KIT: Airfix 1/48 Spitfire I/IIa
KIT #: 05115
PRICE:  £9.99
DECALS: Two options 
REVIEWER: Patrick Barratt   


Like many kids growing up during the 1960s in the UK, the signs of war were all around me. Aircraft crash sites had not been plundered by modern day “archaeologists”. Over grown piles of rubble still marked the spots where once houses had stood, (bomb sites) and served as playgrounds for us. Junk shops were full of wartime memorabilia and Action Man was a Royal Marine Commando with an equipment bag full of grenades and explosives, not the bi-sexual mountain climber with a handbag full of hair gel kids get today! While my brothers saved all their money for Nazi ceremonial daggers and German tin helmets, I only had eyes for one thing. The Airfix 1/72 MkIX Spitfire JE-J flown by Johnnie Johnson. I built dozens of them because when ever I had enough money to buy a new kit, I felt cheated if it wasn’t a Spitfire!! Spitfires were my everything.

Airfix (and to a lesser extent FROG) introduced me to modelling and it was this passion that I revived after 35 year in 2006.

So here we are in 2007, Airfix has once again recovered from a “near death experience” and launched itself back onto a nostalgic (if not slightly confused) public with a new Spitfire! A shrewd move on their part as any ageing JE-J builder will tell you. An aircraft magazine editor once told me that a Spitfire cover story was worth another 10% in monthly sales for the magazine, Such is the endearing magic of this wonderful 70 year old machine and explains in part why Airfix chose to re-launch itself with a Spitfire.

 After a typical “Merlin” like start up, the new 1/48 MkI spit coughed and spluttered its way on to the market a few months after its forecast arrival and almost immediately sold out at most outlets. A hugely popular kit? Or a poor marketing strategy from Airfix? Who knows? 

The box art depicts a famous photo of 19Sqn’s press day, showing off their new charges for the first time, a large No.19 on each tail (a paint job applied for just one day and removed after the press launch)


Inside the box are 7 grey plastic sprues and 3 clear. If like me you were expecting Airfix to have filled a gap in the market here with a dedicated Pre-war spit your going to be disappointed. What you get is a token MkI with a built in ability to be re-boxed at a later date as a MkII or V and with additional parts for a low back model of some sort and canon armament, various propellers and canopies, under carriage doors etc (for your spares box)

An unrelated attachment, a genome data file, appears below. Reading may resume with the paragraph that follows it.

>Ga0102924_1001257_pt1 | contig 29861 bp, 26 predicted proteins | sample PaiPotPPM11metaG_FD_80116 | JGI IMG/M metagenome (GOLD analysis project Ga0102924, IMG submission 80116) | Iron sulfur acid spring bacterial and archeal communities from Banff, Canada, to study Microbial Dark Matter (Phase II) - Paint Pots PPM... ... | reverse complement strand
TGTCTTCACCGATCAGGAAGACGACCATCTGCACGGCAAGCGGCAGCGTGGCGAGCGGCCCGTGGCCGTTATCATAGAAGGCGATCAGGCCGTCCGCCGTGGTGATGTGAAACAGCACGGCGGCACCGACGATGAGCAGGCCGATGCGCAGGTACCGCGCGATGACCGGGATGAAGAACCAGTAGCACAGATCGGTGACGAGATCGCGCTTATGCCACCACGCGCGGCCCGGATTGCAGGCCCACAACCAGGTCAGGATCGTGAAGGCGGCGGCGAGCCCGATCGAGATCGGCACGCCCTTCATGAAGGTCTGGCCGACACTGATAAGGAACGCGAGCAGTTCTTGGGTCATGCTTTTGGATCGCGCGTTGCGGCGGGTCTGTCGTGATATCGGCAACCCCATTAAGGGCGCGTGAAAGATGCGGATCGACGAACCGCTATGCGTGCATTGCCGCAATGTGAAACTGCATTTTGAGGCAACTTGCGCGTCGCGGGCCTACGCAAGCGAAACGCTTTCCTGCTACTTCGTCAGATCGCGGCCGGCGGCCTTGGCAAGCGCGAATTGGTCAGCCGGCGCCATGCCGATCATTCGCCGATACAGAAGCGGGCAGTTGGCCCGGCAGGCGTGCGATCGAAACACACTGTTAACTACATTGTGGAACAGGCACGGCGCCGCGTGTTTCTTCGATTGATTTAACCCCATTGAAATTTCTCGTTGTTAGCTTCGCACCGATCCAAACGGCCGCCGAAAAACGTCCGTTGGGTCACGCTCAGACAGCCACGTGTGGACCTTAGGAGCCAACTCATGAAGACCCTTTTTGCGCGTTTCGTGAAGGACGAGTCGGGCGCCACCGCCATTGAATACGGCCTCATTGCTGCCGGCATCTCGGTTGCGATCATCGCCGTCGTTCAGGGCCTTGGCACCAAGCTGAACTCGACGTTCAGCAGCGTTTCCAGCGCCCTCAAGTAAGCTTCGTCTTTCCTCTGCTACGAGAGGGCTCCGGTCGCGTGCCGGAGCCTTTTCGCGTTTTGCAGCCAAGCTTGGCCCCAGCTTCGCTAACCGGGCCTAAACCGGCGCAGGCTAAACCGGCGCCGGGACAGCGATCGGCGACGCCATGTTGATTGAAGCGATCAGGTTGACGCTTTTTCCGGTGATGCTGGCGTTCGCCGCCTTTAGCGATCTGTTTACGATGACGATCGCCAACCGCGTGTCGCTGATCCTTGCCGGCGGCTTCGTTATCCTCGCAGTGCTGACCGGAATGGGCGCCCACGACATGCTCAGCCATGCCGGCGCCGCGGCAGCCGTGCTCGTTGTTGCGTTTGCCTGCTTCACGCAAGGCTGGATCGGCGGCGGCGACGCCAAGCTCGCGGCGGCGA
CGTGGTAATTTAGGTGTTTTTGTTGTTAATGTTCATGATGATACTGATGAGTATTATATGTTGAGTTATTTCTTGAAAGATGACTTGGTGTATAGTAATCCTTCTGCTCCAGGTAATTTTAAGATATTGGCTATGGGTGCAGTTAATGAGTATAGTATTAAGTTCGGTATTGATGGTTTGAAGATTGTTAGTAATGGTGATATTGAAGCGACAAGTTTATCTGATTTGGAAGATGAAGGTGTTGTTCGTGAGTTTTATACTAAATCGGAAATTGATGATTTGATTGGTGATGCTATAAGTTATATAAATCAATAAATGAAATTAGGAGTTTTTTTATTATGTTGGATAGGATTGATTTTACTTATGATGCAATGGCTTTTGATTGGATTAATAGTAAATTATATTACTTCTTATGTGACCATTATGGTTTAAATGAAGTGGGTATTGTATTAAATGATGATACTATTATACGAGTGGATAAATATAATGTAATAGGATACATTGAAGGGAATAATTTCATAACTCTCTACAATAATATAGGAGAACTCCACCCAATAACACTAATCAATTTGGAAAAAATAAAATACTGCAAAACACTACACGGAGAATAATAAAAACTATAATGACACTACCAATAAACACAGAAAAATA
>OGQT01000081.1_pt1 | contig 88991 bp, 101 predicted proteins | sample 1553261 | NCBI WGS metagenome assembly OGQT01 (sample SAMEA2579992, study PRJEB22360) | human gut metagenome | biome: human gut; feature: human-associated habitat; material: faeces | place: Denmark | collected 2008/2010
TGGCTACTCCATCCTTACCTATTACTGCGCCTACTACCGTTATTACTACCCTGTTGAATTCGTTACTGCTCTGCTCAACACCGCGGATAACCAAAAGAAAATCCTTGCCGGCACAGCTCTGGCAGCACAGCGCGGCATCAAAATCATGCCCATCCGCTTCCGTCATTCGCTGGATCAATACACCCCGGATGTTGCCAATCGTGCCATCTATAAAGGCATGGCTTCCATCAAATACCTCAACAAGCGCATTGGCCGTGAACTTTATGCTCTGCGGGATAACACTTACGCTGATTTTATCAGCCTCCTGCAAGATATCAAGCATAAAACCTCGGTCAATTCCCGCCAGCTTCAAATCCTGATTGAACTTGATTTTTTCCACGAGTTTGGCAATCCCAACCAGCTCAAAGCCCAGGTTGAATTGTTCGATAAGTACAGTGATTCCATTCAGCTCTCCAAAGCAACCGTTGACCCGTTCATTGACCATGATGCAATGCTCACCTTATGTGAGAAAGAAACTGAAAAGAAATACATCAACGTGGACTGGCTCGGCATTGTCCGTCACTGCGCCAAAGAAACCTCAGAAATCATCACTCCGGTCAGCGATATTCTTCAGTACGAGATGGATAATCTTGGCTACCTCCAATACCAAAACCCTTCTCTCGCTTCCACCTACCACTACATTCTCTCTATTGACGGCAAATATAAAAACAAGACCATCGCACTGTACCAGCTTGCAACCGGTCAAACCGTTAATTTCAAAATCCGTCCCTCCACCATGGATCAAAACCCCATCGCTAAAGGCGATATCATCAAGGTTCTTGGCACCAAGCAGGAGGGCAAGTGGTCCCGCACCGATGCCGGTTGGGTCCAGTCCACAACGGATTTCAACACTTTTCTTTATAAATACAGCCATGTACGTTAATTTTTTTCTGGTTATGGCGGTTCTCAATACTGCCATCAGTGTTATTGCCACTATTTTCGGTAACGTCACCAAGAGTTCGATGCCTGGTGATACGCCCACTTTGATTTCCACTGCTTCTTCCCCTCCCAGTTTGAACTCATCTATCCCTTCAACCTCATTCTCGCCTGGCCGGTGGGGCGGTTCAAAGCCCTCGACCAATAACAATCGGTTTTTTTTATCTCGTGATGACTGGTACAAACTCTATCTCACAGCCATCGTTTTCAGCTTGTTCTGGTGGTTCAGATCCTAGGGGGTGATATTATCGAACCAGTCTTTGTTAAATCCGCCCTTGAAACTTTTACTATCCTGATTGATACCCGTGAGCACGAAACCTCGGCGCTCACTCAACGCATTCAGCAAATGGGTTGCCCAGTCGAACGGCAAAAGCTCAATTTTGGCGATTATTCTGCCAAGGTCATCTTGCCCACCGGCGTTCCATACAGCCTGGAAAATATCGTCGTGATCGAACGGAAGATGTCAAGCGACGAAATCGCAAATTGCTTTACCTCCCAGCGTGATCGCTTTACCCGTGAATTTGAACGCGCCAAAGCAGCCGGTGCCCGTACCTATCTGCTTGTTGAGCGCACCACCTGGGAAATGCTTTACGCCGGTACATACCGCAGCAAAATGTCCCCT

Airfix have given a nod in the direction of an early MkI with a non-blown canopy and a two bladed prop but that is really about it.


The cockpit has seat armour and headrest armour, a crowbar on the door and a reflector gun sight, none of which will be needed in the Pre war version. The instrument panel looks good and there is an attempt at cockpit sidewall detail but if you intend to model this Spit with its door open the whole cockpit will need some work including the seat.


The wings are a bit odd!! The eight browning gun ports are moulded on the centre line of the wing joint but should be predominantly in the top half of the wing. The wing flaps (airlons) are “enthusiastically” moulded but the wing trailing edge’s are way to thick. Flaps can be posed up or down and the wheel wells are boxed in.


Something not right here! An after market rudder would possibly help. The tail is again too thick and the rudder is the wrong shape on its vertical rear, side profile. Tail wings will also need thinning.


The basic shape looks good but the door hinge will need sanding down a bit I think.


A trial fit of parts looks promising but the wing root to fuselage will need attention. Early experiences from fellow modellers point to a spreader bar being the answer to eliminate the gap where the fuselage would appear to be a little narrow.


It’s difficult to see where Airfix were hoping to peg this one? A Tamiya MkII with an after market Prop and hood would be a better starting point for a Pre war Spit.

In my opinion (and it is just an opinion) the opportunity to fill a hole in the Spitfire market with a purpose built, OTB Pre-war Spit has been missed.

Parts and decals are supplied for a MkII as well but that has been adequately (and better) covered by other manufacturers.

On the subject of decals, mine had fused themselves to their cover sheet in the box. The Yellow of the Roundels is too dark, almost a mustard colour.

 In fairness to Airfix I should imagine that financial constraints have meant that building in model and Mk flexibility was important but I fear they have produced a “jack of all trades and master of non” That said its cheap at £9.99 and is a lot better than the 1/72 MkIX  I brought 40 years ago that got me hooked so lets hope this latest Airfix Spitfire will hook a few more Eight year olds who can go on to report to the next generation as I have tried to do here!


Early canopy with non-armoured glass in the windscreen

Two bladed prop and early type radio mast



Wing to fuselage fit (fixable)

Rudder shape

Thick trailing edges

Very thick transparent parts

Low detail in the undercarriage legs/wheels.

Patrick Barratt

September 2007

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